Life in 21st century is fast. It is a series of milestones, deadlines and ‘peer reviews’. The pressure is on everyone to get ahead, to ride that racing horse with sweat and tear. There is little, if any, time left to contemplate the beauty that surrounds us. Any such time reserved to soak in the spirit of good-life is considered exceptional and this is mostly attained during holidays. One of our such short-term escapes from the grind of modern life was a day spent in Napa Valley. It was a day-tour across four wineries in the region, in the company of a bunch of nice people, who got even nicer towards the end of the day.
Tour bus picked us up from our hotel early in the morning. The group comprised of one local guide/driver, Lauren and eight other guests: Cindy, Sally, Emi & Paolo, Cindy & Bob, Isabel & Reto along with two of us. We hopped from one winery to another, passing through different towns in the valley, having good time all the way.
I remember distinctly each winery and the presentations of different winemakers but I must admit that I have no detailed recollection of how each wine tasted. All is in a sunshine and laughter blur. It was a fun day.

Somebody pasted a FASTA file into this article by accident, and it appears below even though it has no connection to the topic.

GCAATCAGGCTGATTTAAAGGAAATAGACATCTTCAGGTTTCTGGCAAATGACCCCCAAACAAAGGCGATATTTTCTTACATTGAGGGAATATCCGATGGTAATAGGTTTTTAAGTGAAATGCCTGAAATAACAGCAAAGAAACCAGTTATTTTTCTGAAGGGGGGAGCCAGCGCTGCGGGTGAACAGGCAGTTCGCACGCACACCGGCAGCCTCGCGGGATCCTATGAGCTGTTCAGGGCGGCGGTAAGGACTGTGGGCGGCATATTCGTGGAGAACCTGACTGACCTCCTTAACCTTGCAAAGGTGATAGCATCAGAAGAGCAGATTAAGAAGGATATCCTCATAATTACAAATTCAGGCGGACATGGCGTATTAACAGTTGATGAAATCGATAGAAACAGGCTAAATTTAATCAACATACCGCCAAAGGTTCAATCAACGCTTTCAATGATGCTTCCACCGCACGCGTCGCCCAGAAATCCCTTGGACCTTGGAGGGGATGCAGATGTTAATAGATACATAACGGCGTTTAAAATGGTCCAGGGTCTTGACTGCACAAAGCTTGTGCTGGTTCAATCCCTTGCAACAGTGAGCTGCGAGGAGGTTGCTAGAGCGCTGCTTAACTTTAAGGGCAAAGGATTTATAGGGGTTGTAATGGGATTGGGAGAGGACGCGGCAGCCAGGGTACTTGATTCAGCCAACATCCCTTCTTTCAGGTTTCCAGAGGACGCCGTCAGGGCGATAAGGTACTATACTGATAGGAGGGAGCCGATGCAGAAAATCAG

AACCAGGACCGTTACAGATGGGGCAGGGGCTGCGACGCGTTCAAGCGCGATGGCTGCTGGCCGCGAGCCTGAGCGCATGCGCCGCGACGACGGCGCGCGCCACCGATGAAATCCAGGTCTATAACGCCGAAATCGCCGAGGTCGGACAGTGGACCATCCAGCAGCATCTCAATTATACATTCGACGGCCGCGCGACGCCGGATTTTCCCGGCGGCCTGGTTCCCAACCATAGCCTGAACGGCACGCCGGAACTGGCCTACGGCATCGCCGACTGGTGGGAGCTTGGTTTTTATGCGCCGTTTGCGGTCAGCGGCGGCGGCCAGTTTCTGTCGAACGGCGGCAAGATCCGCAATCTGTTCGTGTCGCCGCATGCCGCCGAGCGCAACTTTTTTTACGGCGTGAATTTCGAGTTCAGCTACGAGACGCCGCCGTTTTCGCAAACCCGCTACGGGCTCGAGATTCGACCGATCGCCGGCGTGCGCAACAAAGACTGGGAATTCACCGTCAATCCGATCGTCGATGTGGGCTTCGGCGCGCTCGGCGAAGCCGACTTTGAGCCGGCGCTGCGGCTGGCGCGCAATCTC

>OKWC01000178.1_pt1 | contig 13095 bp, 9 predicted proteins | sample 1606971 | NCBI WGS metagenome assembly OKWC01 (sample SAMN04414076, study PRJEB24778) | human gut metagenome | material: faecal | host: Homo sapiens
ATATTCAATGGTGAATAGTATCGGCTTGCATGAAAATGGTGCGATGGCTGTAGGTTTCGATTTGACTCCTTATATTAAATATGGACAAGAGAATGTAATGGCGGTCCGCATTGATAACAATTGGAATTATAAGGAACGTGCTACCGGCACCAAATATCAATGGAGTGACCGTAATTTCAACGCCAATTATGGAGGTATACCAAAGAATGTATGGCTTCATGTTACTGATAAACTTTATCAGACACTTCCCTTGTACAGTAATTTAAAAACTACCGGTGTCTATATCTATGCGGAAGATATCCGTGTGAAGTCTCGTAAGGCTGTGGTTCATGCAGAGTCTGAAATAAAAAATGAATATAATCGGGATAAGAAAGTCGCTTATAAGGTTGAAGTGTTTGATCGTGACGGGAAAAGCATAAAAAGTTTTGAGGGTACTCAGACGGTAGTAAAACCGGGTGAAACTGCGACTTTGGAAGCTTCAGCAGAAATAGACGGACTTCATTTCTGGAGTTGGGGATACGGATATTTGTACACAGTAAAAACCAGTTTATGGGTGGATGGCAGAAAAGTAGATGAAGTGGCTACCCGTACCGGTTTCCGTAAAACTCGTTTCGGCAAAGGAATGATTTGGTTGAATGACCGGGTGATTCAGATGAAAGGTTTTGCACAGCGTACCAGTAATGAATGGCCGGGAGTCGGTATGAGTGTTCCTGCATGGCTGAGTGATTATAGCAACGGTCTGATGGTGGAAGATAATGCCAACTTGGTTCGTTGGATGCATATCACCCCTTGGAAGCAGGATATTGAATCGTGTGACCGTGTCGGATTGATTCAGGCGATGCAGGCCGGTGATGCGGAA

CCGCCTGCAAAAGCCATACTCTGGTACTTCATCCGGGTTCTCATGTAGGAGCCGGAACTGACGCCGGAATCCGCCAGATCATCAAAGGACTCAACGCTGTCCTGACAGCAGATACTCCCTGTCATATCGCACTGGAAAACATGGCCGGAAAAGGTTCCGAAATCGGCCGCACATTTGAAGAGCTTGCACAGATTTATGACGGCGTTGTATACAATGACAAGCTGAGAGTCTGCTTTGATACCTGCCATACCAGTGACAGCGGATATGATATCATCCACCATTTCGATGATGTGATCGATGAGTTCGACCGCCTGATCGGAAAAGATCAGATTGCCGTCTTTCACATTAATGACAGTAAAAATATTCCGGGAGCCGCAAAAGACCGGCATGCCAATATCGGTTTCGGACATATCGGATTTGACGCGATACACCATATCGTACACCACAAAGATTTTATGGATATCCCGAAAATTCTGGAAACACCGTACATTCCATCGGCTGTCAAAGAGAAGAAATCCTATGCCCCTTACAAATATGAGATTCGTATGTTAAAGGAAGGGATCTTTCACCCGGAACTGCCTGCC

Retrospectively, I have learned a few lessons from that trip:
1) Napa Valley is a beautiful, easy going, sun filled piece of paradise on earth. If we had the chance and the means to live there, we would. Period.
2) Four wineries is just about right. You do not want to dilute the experience by trying to visit more.
3) It would be absolutely insane to attempt a wine-tour and drive on your own. Do not even think about it.
4) Take it easy on the amount of wine in each tasting because you’ll never know when you can hit your own limit.
5) Dehydrate, especially in the climate of Northern California.
6) Have a good meal in the middle of the day. It will help you metabolise the wine in the afternoon better.
7) Last, but not least, it is the people what makes a good memory; not the place, not even the wine.
What makes wine special for social occasions is I think its anonymity. No single culture dominates the experience of wine growing or consumption. Wine is made in all parts of the word, from Quebec to New Zealand, from Cappadocia to Chile. It is something that removes the boundaries between cultures, brings people closer. With the right amount in your blood, what you have inside as a human comes out in its purest form: Beauty and Love. The sunset at the terracotta hills of Napa Valley takes care of the rest.